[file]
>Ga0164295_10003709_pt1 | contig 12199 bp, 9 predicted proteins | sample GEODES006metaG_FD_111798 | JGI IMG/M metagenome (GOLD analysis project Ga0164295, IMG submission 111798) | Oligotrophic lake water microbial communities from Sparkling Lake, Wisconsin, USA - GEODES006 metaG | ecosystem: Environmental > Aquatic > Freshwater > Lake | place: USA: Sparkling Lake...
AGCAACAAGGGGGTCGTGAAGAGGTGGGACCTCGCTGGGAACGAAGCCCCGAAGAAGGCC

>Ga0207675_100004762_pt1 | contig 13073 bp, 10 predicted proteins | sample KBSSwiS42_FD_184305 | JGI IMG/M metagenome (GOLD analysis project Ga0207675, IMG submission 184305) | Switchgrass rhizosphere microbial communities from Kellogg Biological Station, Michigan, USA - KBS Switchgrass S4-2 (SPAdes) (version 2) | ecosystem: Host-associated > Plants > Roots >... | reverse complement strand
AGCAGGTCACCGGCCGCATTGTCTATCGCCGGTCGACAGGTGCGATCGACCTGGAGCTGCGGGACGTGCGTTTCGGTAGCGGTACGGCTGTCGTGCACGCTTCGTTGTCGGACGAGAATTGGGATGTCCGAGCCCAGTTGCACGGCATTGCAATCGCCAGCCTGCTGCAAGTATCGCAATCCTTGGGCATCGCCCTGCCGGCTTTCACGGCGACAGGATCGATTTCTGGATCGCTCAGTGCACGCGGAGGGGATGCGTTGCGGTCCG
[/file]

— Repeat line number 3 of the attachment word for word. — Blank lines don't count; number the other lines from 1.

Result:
>Ga0207675_100004762_pt1 | contig 13073 bp, 10 predicted proteins | sample KBSSwiS42_FD_184305 | JGI IMG/M metagenome (GOLD analysis project Ga0207675, IMG submission 184305) | Switchgrass rhizosphere microbial communities from Kellogg Biological Station, Michigan, USA - KBS Switchgrass S4-2 (SPAdes) (version 2) | ecosystem: Host-associated > Plants > Roots >... | reverse complement strand